Alexi mentioned in a previous post that one of the interesting questions for our project is the survival, or not, of the sources with which we deal. Alongside that comes the question of the history of our main archive at the Cambridge University Library. Alexi mentioned that we know the volumes were arranged and bound as we now have them by George Airy, then Astronomer Royal, in the 1850s, and how he commented on their potential as a resource.
A recent new addition to our project is a digitisation side-project at the UL, funded by JISC. We will be making the entire 68 volumes of the Board of Longitude archives available online with summaries, commentaries and biographical information, in a similar format to the wonderful new Newton Papers resource. Those of us on the project who are charged with writing the summary for each volume therefore have the enjoyable task of going through each volume and making it clear how its contents fit into the history of the Board, and the stories told of it so far.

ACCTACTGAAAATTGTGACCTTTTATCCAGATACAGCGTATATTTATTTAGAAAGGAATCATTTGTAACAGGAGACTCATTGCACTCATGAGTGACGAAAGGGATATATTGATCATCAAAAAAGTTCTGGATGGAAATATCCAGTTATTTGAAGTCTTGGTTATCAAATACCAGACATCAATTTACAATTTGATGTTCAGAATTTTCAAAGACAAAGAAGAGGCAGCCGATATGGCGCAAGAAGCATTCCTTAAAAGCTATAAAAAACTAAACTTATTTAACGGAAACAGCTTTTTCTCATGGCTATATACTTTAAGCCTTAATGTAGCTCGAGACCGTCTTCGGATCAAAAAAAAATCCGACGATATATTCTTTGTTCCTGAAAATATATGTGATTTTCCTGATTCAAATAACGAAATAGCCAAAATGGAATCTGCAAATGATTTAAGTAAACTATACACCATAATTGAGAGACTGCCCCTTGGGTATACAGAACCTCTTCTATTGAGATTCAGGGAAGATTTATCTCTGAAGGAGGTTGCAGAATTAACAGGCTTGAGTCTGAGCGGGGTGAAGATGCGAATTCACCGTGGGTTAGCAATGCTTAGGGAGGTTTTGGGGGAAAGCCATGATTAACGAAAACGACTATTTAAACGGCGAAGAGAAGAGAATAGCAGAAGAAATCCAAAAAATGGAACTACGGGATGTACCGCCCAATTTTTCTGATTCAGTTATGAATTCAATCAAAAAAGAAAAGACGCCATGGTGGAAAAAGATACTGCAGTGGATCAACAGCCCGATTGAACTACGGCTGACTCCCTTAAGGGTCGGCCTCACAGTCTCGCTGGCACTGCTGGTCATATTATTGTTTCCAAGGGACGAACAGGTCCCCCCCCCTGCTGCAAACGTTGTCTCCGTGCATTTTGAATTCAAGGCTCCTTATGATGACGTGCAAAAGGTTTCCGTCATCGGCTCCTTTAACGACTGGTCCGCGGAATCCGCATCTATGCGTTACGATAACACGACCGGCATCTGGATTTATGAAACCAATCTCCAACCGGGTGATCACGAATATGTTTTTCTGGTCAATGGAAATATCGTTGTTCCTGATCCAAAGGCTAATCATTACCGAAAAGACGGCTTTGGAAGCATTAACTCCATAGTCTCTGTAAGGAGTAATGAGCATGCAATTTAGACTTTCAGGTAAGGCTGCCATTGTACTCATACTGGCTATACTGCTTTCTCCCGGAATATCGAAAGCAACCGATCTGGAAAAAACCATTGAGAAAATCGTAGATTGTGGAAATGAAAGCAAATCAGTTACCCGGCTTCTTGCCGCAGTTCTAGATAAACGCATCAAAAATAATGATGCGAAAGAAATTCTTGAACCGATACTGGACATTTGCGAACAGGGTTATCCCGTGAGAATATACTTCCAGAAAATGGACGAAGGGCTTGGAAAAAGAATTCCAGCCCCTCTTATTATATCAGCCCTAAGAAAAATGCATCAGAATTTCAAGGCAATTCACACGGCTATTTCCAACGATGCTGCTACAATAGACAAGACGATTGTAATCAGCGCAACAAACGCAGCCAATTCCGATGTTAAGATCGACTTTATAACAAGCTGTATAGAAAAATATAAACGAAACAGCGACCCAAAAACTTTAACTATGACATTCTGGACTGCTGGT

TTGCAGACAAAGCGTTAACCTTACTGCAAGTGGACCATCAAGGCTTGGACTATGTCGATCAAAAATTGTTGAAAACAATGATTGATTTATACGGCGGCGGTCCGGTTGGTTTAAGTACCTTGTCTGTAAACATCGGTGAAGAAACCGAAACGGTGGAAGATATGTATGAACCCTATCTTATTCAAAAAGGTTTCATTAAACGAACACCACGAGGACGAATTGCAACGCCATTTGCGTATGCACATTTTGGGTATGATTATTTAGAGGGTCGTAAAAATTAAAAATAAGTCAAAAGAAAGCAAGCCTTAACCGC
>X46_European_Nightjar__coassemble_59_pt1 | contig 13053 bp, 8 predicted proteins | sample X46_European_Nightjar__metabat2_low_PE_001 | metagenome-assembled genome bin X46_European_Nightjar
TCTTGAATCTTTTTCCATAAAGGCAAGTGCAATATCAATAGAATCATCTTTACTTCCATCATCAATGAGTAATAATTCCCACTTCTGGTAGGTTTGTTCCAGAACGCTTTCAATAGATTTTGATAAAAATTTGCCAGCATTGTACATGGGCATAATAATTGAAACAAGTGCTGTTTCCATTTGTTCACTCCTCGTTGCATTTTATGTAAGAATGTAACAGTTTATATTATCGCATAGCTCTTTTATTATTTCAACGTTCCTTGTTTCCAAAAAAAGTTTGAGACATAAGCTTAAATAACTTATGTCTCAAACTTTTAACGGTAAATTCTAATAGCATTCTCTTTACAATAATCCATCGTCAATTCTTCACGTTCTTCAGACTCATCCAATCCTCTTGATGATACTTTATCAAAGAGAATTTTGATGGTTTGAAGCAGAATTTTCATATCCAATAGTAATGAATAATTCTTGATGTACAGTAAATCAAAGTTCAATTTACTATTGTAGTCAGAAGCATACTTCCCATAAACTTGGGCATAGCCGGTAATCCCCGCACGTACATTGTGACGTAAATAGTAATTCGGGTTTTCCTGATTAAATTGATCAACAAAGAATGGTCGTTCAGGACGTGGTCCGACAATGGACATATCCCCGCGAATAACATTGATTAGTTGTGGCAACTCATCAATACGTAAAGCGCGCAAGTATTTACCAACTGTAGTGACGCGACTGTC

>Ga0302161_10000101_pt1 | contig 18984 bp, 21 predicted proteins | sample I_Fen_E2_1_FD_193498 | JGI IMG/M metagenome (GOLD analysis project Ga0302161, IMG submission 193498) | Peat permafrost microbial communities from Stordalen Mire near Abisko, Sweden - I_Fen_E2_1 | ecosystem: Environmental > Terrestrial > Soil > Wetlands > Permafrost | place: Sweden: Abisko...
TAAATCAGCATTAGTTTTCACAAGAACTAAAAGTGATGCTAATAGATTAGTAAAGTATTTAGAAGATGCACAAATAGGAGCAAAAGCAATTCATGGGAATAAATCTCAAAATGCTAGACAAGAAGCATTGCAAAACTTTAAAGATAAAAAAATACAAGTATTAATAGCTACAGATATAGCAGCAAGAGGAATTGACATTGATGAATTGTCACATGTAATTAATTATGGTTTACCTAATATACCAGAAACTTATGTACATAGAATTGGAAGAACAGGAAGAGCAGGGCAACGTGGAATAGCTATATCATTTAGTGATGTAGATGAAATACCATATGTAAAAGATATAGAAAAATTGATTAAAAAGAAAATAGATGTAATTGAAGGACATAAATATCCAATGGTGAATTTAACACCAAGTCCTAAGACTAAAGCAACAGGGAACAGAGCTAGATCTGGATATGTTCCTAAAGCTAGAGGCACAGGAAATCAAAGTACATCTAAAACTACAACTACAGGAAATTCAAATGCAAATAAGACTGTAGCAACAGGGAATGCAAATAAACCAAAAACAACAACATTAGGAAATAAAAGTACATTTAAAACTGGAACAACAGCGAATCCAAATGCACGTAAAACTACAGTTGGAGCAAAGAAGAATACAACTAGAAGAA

While writing my summary of Volume 1 last week, I came across this note, which was clearly accidentally bound in with the papers in the 1850s. It’s a letter from Airy to Edward Stone, who was Chief Assistant at the Royal Observatory in 1865. It’s interesting that Airy was asking Stone to go through the Board records in the 1860s, and trying to join up the correspondence with the minutes. Exactly what we are now trying to do!